‘Frog Saunas’ Could Help Combat Deadly Amphibian Fungus

It’s not easy being green, as one of our greatest sages is fond of remarking. The latest example of this universal fact is the chytrid fungus, a pernicious pest fond of takingup residence on the delicate skin of frogs worldwide.

The fungus originated in Asia but has spread across the globe in the last few decades and is responsible for the ongoing decline of more than 500 amphibian species. At least 90 are now considered extinct as a result of chytrid.

But in research recently published in the journal Nature, a group of researchers led by biologist Anthony Waddle has proposed a low-cost, easily implemented rejoinder to the fungus. And if it isn’t a solution, it’s at least a stop-gap measure that could give our froggy friends a webbed foothold in their ongoing battle against chytrid.


Well, the amphibious equivalent, in any case. And the best part is, you can pitch in and make one yourself.

“Outbreaks of chytrid are more common in cold winter months — just like seasonal human flu,” Waddle observed on The Conversation. “We found a way to combat these winter outbreaks using heat. Our purpose-built ‘frog saunas’ allow affected amphibians to warm up and bake off their infections. They are so simple you can build a frog sauna using supplies from the hardware store.”

Testing the theory

After noting that at least some frogs “select temperatures that reduce or eliminate chytrid infections, when given the opportunity,” Waddle and his colleagues wondered if regular access to higher temperatures could assist the amphibians in surviving the fungus.

a green and golden bell frog

The study focused on green and golden bell frogs, a species native to Australia. However, the researchers believe frog saunas could help species worldwide. Photo: Shutterstock


To test the theory, the researchers conducted experiments on 66 chytrid-infected green and golden bell frogs. One group of frogs had access to various temperatures and could choose the environment they liked best. The scientists also provided a second group with a set, warm temperature and a control group with a lower temperature.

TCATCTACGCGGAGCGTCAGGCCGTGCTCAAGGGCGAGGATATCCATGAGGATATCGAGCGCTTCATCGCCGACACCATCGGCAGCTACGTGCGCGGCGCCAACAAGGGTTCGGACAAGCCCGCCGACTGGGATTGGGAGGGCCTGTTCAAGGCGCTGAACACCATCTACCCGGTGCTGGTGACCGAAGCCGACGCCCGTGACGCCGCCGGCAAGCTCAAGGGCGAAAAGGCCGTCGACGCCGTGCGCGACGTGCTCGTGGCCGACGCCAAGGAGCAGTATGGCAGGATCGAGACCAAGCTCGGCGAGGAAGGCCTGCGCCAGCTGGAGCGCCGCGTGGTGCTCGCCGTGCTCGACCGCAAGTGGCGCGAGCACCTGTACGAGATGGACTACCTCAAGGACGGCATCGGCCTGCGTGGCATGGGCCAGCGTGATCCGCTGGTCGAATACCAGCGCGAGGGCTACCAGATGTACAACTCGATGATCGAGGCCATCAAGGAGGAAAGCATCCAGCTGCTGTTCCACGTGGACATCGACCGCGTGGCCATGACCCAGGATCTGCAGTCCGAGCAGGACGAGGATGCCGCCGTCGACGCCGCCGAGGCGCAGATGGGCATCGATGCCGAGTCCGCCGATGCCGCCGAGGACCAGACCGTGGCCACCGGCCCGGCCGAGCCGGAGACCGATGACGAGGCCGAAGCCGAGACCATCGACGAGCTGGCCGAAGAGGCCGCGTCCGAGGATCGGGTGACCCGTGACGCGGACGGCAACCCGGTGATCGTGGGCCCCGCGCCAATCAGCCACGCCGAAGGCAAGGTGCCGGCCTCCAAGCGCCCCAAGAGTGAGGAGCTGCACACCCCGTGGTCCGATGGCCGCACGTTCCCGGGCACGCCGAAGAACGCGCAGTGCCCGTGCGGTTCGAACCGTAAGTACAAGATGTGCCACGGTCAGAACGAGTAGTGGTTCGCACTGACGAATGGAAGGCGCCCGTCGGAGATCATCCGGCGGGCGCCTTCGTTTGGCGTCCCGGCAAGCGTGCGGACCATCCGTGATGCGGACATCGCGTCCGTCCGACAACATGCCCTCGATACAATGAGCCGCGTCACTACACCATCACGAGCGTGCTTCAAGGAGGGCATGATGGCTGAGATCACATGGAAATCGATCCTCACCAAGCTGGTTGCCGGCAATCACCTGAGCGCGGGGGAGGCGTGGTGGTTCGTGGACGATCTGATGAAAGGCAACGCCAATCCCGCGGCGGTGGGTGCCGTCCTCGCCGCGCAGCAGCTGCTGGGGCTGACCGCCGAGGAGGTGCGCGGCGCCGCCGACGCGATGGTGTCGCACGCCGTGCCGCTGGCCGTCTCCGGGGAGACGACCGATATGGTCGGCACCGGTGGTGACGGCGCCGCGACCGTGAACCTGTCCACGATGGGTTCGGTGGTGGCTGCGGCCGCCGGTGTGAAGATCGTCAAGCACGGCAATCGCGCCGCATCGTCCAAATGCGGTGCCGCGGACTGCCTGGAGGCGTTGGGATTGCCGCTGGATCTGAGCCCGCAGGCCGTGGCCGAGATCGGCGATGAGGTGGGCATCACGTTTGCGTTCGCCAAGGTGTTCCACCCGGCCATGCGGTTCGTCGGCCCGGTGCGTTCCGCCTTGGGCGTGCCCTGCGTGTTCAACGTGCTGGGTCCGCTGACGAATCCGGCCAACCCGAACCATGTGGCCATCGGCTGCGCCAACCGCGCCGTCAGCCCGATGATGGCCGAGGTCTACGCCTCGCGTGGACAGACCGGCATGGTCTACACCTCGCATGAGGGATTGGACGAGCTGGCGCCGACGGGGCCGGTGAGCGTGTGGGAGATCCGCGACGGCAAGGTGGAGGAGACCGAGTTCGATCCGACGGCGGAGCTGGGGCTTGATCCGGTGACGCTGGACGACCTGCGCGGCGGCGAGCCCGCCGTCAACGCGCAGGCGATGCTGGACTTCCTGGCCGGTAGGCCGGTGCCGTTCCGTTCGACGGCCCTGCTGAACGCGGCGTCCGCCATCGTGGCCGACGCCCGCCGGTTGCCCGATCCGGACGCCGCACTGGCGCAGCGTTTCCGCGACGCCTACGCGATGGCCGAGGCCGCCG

The results were promising. The infections of the first group cleared up nicely, those of the second group cleared up but more slowly, and those of the control group remained infected.

Even better, the “heat-cured” frogs were “22 times more likely to survive the second infection than the 23 frogs that were heat-treated but not previously infected. So frogs cured with heat acquire resistance to future infections,” Waddle reported.

In the wild

Finally, Waddle and his team attempted to replicate the lab successes in a controlled outdoor setting with 239 frogs. The team constructed frog saunas in an outdoor enclosure using a selection of widely available, inexpensive materials — a drop-over greenhouse, ten-hole masonry bricks, black paint, and cable ties.

The area comprised sunny and shady areas, with and without saunas. Then, the team allowed the frogs, half of which were infected with the fungus, to hop around as they pleased.

The result? Major success.

frog saunas in a marshy area at dawn

Frog saunas in green and golden bell frog habitat. Photo: Anthony Waddle


“Frogs flocked to the sunny saunas, heated up their little bodies, and quickly fought off infection,” the scientists reported. “Think of frog saunas as little factories that pump out healthy, chytrid-resistant frogs.”

The team is already placing frog saunas out in the wild in green and golden bell frog habitat. And if you live in an area with both frogs and the chytrid fungus, they encourage you to do the same. Click here to find out how.

“We believe they would be best suited to supporting populations of Australian green and golden bell frogs, but they could be useful for other species too,” Waddle concluded.

Andrew Marshall

Andrew Marshall is an award-winning painter, photographer, and freelance writer. Andrew’s essays, illustrations, photographs, and poems can be found scattered across the web and in a variety of extremely low-paying literary journals.
You can find more of his work at www.andrewmarshallimages.com, @andrewmarshallimages on Instagram and Facebook, and @pawn_andrew on Twitter (for as long as that lasts).